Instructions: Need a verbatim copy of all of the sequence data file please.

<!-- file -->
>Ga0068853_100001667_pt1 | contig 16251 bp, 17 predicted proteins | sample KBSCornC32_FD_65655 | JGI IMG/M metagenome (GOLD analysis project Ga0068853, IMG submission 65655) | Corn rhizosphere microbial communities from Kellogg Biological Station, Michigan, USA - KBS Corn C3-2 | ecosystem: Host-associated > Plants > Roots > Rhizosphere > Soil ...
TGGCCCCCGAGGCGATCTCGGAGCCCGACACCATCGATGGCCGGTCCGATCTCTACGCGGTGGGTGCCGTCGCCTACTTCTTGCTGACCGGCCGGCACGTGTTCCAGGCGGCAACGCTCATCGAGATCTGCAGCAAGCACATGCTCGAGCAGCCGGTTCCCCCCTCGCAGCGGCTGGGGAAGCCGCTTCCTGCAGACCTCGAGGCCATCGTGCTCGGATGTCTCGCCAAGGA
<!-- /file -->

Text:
>Ga0068853_100001667_pt1 | contig 16251 bp, 17 predicted proteins | sample KBSCornC32_FD_65655 | JGI IMG/M metagenome (GOLD analysis project Ga0068853, IMG submission 65655) | Corn rhizosphere microbial communities from Kellogg Biological Station, Michigan, USA - KBS Corn C3-2 | ecosystem: Host-associated > Plants > Roots > Rhizosphere > Soil ...
TGGCCCCCGAGGCGATCTCGGAGCCCGACACCATCGATGGCCGGTCCGATCTCTACGCGGTGGGTGCCGTCGCCTACTTCTTGCTGACCGGCCGGCACGTGTTCCAGGCGGCAACGCTCATCGAGATCTGCAGCAAGCACATGCTCGAGCAGCCGGTTCCCCCCTCGCAGCGGCTGGGGAAGCCGCTTCCTGCAGACCTCGAGGCCATCGTGCTCGGATGTCTCGCCAAGGA